Chapter 43 Nursing Management: Lower Gastrointestinal Problems (9th Edition)
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Bethany M.

13

*** 2. The nurse identifies that which patient is at highest risk for developing colon cancer?

a. A 28-year-old male who has a body mass index of 27 kg/m2

b. A 32-year-old female with a 12-year history of ulcerative colitis

c. A 52-year-old male who has followed a vegetarian diet for 24 years

d. A 58-year-old female taking prescribed estrogen replacement therapy

b. A 32-year-old female with a 12-year history of ulcerative colitis

Risk for colon cancer includes personal history of inflammatory bowel disease (especially ulcerative colitis for longer than 10 years); obesity (body mass index ≥ 30 kg/m2); family (first-degree relative) or personal history of colorectal cancer, adenomatous polyposis, hereditary nonpolyposis colorectal cancer syndrome; red meat (=7 servings/week); cigarette use; and alcohol (=4 drinks/week).

Chapter 43 Nursing Management: Lower Gastrointestinal Problems (9th Edition)
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Bethany M.

14

*** 3. A 58-year-old woman is being discharged home today after ostomy surgery for colon cancer. The nurse should assign the patient to which staff member?

a. A nursing assistant on the unit who also has hospice experience

b. A licensed practical nurse who has worked on the unit for 10 years

c. A registered nurse with 6 months of experience on the surgical unit

d. A registered nurse who has floated to the surgical unit from pediatrics

c. A registered nurse with 6 months of experience on the surgical unit

The patient needs ostomy care directions/reinforcement at discharge and should be assigned to a registered nurse with experience in providing discharge teaching for ostomy care. Teaching should not be delegated to a licensed practical/vocational nurse or unlicensed assistive personnel.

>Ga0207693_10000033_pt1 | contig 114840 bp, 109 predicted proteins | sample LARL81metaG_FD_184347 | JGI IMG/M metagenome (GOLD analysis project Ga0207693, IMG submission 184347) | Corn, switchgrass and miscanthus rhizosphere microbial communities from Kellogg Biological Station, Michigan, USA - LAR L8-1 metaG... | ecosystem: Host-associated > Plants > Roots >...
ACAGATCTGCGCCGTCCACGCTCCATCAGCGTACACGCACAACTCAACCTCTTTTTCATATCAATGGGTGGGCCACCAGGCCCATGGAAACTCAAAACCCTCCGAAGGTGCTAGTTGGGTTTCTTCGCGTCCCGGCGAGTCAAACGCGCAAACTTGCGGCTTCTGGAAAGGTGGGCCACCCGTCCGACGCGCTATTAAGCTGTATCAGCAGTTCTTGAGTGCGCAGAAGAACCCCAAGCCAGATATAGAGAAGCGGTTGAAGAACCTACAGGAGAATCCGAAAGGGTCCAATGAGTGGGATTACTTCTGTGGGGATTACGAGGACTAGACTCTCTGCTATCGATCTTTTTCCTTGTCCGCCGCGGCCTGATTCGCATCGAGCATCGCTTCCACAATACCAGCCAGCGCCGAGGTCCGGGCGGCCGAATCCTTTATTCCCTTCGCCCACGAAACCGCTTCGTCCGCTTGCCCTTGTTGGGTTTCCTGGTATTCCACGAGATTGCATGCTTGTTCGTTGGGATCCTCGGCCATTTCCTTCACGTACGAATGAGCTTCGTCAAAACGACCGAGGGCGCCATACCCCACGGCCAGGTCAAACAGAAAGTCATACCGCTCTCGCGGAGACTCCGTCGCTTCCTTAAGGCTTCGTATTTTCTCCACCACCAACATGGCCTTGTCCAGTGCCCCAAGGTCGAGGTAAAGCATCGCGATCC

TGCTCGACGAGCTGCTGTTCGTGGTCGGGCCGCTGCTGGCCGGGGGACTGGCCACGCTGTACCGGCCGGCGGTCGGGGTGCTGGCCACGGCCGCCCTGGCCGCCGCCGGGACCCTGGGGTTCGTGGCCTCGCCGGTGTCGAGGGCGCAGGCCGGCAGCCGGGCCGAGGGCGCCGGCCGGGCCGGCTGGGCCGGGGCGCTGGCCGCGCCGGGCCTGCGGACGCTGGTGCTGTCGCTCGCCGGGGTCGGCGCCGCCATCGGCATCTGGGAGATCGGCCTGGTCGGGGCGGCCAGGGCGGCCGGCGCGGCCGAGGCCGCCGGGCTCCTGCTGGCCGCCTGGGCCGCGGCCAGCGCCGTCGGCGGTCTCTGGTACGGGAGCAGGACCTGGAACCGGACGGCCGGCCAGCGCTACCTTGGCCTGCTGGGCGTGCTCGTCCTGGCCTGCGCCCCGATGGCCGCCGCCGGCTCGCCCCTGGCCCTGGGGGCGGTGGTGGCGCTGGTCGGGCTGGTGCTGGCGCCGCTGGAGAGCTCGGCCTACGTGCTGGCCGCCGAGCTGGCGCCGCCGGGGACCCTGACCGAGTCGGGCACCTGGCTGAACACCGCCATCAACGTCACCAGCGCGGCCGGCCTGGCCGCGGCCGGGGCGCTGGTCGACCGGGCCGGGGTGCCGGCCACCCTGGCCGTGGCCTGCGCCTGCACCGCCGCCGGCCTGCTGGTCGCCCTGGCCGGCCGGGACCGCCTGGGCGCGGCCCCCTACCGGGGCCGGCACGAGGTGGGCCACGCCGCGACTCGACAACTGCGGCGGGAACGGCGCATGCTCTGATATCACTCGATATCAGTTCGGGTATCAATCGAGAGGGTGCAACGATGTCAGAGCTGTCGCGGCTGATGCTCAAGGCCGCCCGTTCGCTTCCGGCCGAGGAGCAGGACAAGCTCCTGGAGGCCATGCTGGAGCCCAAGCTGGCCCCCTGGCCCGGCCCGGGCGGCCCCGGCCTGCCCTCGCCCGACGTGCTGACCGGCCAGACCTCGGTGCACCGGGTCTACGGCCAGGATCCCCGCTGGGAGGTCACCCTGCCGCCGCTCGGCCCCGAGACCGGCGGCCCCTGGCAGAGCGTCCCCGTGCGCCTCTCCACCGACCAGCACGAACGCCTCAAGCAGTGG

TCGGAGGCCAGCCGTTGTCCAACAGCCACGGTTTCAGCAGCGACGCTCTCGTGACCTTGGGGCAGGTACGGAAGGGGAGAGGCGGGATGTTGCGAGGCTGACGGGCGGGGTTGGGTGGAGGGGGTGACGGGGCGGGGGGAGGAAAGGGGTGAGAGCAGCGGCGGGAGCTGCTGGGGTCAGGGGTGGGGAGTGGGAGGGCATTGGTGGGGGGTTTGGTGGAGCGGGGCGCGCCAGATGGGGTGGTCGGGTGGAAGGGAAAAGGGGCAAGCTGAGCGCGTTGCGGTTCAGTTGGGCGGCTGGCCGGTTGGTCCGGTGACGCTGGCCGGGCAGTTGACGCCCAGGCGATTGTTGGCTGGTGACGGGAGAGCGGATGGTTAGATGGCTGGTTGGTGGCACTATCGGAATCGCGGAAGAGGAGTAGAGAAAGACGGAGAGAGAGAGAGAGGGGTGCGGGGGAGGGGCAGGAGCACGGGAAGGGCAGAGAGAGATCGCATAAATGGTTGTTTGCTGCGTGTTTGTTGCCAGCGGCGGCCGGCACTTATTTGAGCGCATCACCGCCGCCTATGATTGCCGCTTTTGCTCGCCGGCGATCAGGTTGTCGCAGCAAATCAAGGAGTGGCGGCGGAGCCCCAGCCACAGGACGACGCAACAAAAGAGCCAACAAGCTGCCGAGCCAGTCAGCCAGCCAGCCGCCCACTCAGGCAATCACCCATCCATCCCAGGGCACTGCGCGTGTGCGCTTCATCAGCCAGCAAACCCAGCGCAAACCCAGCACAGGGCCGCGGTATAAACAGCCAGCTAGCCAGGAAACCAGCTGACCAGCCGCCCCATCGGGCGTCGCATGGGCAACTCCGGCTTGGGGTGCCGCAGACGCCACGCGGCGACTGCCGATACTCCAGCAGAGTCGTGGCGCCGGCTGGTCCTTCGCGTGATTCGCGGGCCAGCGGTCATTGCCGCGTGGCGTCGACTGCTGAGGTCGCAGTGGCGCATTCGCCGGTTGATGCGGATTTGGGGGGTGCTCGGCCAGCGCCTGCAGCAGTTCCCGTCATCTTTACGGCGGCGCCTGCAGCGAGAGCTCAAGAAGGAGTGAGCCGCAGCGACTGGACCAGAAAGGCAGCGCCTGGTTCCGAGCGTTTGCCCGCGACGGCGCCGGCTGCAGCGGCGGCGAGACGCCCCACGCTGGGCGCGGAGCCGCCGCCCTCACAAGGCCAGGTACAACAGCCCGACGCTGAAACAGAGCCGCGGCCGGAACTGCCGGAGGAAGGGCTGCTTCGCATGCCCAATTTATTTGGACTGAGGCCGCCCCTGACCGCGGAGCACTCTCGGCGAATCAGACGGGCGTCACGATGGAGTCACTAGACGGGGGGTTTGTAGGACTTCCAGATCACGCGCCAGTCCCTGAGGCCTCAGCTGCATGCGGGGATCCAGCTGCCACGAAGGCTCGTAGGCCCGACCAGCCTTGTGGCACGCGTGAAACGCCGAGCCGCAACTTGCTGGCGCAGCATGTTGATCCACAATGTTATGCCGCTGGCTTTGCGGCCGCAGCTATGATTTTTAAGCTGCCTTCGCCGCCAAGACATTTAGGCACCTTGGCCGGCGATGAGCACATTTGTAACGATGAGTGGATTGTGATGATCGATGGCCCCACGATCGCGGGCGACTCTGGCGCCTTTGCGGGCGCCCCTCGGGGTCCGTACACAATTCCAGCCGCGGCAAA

Chapter 43 Nursing Management: Lower Gastrointestinal Problems (9th Edition)
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Bethany M.

15

*** 4. The nurse is admitting a 68-year-old man with severe dehydration and frequent watery diarrhea. He just completed a 10-day outpatient course of antibiotic therapy for bacterial pneumonia. It is most important for the nurse to take which action?

a. Wear a mask to prevent transmission of infection.

b. Wipe equipment with ammonia-based disinfectant.

c. Instruct visitors to use the alcohol-based hand sanitizer.

d. Don gloves and gown before entering the patient’s room.

d. Don gloves and gown before entering the patient’s room.

Clostridium difficile is an antibiotic-associated diarrhea transmitted by contact, and the spores are extremely difficult to kill. Patients with suspected or confirmed infection with C. difficile should be placed in a private room and gloves and gowns should be worn by visitors and health care providers. Alcohol-based hand cleaners and ammonia-based disinfectants are ineffective and do not kill all of the spores. Equipment cannot be shared with other patients, and a disposable stethoscope and individual patient thermometer are kept in the room. Objects should be disinfected with a 10% solution of household bleach.

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16